In 2015, the first Narendra Modi-led Bharatiya Janata Party (BJP) central government unveiled an ambitious reform to overhaul India’s land acquisition laws that would have enabled corporations easier access to land across the country. But faced with intense protests from Opposition parties, the changes were rolled back.
In 2020, the second Modi-led government unveiled equally ambitious reforms in India’s farm laws that would have made it easier for companies to buy directly from farmers, bypassing traditional middlemen and mandis. Despite protests from Opposition parties, a challenge in the Supreme Court, and months-long farmer protests at the borders of Delhi, the centre stood its ground, offering concessions, but not repeal.
Now the tide may be turning. Data from recent post-poll surveys conducted by the Lokniti-CSDS team show significant support for the protesting farmers across states that held elections recently. Disquiet about the new farm laws extends to the BJP’s supporters. At a time when the ruling party’s popularity has seen a dip, the party may find it prudent to cut its losses, and roll back the unpopular farm laws.
The sub-par performance in recent state assembly elections and the growing public anguish over governmental failures during the second wave of the ongoing pandemic have already dented the ruling party’s political capital somewhat. The results of the recent panchayat elections in Uttar Pradesh, where the party faces the next big test in less than a year’s time, have also been unfavourable for the ruling party, with rival Samajwadi Party outperforming the BJP. A 2015-like rollback of the farm laws may help limit erosion in the party’s support base in Uttar Pradesh and beyond.
Middle Class Appeal
While the farmers protesting on Delhi’s outskirts earlier this year were largely from Punjab and Haryana, the issue seems to have widespread resonance. And the appeal of the farmers’ protests is not limited just to the poor. A sizeable section of the middle class is opposed to the farm laws. This class has been throwing its weight behind the BJP in recent elections, and more importantly has an outsized influence over public policies because they are able to amplify their voices through both traditional and new media channels. On many issues, their voice ends up shaping the dominant national discourse, and the farm laws could be yet another such issue.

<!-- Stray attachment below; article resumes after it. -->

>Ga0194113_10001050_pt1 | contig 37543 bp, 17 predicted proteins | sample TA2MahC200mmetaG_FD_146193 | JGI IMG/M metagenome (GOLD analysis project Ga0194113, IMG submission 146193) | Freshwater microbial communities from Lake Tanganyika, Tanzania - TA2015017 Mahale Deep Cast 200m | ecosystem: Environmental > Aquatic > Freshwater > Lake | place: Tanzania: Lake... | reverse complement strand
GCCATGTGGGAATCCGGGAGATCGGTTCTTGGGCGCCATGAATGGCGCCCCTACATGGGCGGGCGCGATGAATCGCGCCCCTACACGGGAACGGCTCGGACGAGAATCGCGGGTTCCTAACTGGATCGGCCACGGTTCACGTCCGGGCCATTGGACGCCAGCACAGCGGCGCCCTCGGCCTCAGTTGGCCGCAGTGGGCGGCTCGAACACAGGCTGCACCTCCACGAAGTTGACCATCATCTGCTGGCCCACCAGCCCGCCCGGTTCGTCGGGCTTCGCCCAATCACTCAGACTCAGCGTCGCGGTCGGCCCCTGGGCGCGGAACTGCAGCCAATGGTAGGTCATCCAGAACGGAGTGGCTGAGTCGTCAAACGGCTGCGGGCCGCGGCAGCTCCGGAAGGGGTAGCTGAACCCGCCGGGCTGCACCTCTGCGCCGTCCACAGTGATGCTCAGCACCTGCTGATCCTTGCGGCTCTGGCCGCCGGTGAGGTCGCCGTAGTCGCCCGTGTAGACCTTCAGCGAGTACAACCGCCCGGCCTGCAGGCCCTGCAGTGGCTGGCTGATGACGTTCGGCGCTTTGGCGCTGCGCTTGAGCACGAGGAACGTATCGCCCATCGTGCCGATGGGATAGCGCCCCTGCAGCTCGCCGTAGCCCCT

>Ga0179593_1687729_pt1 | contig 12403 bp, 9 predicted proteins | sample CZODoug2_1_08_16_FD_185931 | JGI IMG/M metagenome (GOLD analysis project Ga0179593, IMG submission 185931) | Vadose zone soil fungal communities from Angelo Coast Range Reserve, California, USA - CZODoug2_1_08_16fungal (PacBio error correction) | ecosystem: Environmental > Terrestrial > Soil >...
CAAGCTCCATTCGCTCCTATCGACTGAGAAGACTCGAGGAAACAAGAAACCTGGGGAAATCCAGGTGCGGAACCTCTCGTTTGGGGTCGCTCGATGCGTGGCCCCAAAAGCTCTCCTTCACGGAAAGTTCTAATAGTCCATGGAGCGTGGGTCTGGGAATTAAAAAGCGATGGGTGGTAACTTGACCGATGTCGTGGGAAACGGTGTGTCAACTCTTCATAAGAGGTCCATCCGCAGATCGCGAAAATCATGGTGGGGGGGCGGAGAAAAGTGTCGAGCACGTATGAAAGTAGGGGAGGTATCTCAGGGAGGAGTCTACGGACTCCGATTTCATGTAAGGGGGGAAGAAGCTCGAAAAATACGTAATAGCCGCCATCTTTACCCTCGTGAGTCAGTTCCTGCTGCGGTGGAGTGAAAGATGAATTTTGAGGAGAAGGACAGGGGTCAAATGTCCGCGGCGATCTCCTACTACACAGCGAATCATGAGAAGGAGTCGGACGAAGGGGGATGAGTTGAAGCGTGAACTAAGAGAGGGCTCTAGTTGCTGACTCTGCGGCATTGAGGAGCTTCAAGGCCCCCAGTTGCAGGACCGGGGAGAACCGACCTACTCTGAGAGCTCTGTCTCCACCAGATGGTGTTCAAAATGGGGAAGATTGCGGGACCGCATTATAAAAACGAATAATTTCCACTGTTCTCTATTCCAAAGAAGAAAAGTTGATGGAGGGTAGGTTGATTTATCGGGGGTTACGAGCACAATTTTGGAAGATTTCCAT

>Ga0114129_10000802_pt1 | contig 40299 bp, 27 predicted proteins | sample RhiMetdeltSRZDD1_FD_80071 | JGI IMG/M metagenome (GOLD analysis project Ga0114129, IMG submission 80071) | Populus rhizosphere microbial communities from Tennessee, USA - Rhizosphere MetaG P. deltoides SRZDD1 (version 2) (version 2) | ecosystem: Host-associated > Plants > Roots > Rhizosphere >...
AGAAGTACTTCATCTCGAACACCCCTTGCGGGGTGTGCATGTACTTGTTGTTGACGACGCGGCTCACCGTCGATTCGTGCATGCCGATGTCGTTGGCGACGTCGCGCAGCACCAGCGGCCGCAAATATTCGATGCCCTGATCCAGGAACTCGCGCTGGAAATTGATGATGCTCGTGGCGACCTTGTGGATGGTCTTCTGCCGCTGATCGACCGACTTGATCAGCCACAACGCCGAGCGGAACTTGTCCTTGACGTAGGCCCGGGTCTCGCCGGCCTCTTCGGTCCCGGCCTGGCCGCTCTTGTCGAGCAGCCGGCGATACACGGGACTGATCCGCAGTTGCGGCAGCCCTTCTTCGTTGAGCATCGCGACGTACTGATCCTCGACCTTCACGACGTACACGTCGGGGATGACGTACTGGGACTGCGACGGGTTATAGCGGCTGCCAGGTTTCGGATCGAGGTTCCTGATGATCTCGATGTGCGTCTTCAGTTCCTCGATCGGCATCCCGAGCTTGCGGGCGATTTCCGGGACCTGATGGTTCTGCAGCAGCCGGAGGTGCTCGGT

The CSDS classification of the middle class is based on a composite index that takes into account income levels, locality of residence, occupation, and ownership of household assets such as cars, motorcycles, refrigerators etc. In the last national post-poll survey in 2019, 35% of respondents fell within the CSDS definitions of the middle class.
The post-poll survey data shows that supporters of opposition parties are much more likely to oppose the farm laws compared to BJP’s supporters. For instance, 56% of Left voters in Kerala and 52% of the Congress-led alliance supporters in Assam oppose the farm laws. But a significant chunk of BJP voters also oppose the laws.
In Assam, the state where BJP retained power, 26% of those who voted for it believe that the new farm laws should be repealed. Among BJP voters in West Bengal, 22% support repeal of the new farm laws. Though BJP is not a dominant party in Kerala and Tamil Nadu, and contested elections in alliance with other parties, the support base that does exist does not seem to want the new farm laws to be enacted.
If the party has been unable to communicate the need for these laws to party faithfuls, then it is futile to expect that it will be able to do so to the wider public.
All of this wouldn’t have mattered much if only a few people were aware of, or bothered about the farmers’ protests. The post-poll survey data in fact shows high levels of awareness about the farmers’ protests, across the four states surveyed.
Thanks to the social media outreach of those supporting the farmers’ cause, farm protests have found a high resonance across the country. Whether it be farmers or others, those living in villages or cities, very few said they were unaware of this issue.
At a time when the BJP faces multiple crises, it may well decide to have one less. The repeal of the farm laws presents precisely that opportunity to the party to defuse a crisis before it snowballs into a bigger movement. The BJP’s reformist appeal may well be dented to some extent but the political fallout would be limited, the data suggest.
Sanjay Kumar is a professor at CSDS, and a political analyst.
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